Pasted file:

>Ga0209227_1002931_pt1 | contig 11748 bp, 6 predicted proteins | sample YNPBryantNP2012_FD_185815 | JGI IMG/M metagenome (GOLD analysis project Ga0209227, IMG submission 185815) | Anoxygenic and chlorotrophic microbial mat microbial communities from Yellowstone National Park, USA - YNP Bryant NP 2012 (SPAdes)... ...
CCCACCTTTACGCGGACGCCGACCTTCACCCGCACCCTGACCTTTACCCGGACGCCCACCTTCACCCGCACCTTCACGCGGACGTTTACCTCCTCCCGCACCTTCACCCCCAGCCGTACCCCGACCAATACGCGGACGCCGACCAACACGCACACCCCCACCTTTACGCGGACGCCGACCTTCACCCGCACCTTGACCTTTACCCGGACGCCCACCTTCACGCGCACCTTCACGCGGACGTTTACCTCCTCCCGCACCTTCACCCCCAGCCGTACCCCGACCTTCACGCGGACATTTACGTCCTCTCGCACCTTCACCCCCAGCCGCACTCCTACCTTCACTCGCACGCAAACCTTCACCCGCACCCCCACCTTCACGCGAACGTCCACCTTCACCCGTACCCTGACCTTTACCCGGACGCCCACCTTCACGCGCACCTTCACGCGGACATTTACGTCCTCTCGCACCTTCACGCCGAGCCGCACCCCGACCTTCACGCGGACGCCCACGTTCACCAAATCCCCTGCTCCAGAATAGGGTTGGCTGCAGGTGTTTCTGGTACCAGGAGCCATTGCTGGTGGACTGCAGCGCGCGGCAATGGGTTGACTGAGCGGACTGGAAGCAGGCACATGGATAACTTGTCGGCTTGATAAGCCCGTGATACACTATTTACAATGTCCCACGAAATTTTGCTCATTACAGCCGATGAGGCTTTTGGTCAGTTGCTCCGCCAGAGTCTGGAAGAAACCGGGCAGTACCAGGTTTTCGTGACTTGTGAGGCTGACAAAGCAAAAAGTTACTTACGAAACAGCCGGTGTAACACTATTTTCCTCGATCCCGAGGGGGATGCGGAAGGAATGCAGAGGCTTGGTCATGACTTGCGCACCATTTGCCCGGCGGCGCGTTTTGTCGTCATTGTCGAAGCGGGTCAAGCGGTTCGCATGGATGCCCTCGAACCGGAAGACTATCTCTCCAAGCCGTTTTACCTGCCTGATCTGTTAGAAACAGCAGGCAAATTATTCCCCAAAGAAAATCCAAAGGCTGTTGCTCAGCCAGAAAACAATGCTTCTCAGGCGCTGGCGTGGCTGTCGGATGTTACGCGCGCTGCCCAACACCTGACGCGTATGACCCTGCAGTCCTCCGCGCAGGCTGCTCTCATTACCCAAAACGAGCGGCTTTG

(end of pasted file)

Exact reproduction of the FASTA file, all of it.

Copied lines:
>Ga0209227_1002931_pt1 | contig 11748 bp, 6 predicted proteins | sample YNPBryantNP2012_FD_185815 | JGI IMG/M metagenome (GOLD analysis project Ga0209227, IMG submission 185815) | Anoxygenic and chlorotrophic microbial mat microbial communities from Yellowstone National Park, USA - YNP Bryant NP 2012 (SPAdes)... ...
CCCACCTTTACGCGGACGCCGACCTTCACCCGCACCCTGACCTTTACCCGGACGCCCACCTTCACCCGCACCTTCACGCGGACGTTTACCTCCTCCCGCACCTTCACCCCCAGCCGTACCCCGACCAATACGCGGACGCCGACCAACACGCACACCCCCACCTTTACGCGGACGCCGACCTTCACCCGCACCTTGACCTTTACCCGGACGCCCACCTTCACGCGCACCTTCACGCGGACGTTTACCTCCTCCCGCACCTTCACCCCCAGCCGTACCCCGACCTTCACGCGGACATTTACGTCCTCTCGCACCTTCACCCCCAGCCGCACTCCTACCTTCACTCGCACGCAAACCTTCACCCGCACCCCCACCTTCACGCGAACGTCCACCTTCACCCGTACCCTGACCTTTACCCGGACGCCCACCTTCACGCGCACCTTCACGCGGACATTTACGTCCTCTCGCACCTTCACGCCGAGCCGCACCCCGACCTTCACGCGGACGCCCACGTTCACCAAATCCCCTGCTCCAGAATAGGGTTGGCTGCAGGTGTTTCTGGTACCAGGAGCCATTGCTGGTGGACTGCAGCGCGCGGCAATGGGTTGACTGAGCGGACTGGAAGCAGGCACATGGATAACTTGTCGGCTTGATAAGCCCGTGATACACTATTTACAATGTCCCACGAAATTTTGCTCATTACAGCCGATGAGGCTTTTGGTCAGTTGCTCCGCCAGAGTCTGGAAGAAACCGGGCAGTACCAGGTTTTCGTGACTTGTGAGGCTGACAAAGCAAAAAGTTACTTACGAAACAGCCGGTGTAACACTATTTTCCTCGATCCCGAGGGGGATGCGGAAGGAATGCAGAGGCTTGGTCATGACTTGCGCACCATTTGCCCGGCGGCGCGTTTTGTCGTCATTGTCGAAGCGGGTCAAGCGGTTCGCATGGATGCCCTCGAACCGGAAGACTATCTCTCCAAGCCGTTTTACCTGCCTGATCTGTTAGAAACAGCAGGCAAATTATTCCCCAAAGAAAATCCAAAGGCTGTTGCTCAGCCAGAAAACAATGCTTCTCAGGCGCTGGCGTGGCTGTCGGATGTTACGCGCGCTGCCCAACACCTGACGCGTATGACCCTGCAGTCCTCCGCGCAGGCTGCTCTCATTACCCAAAACGAGCGGCTTTG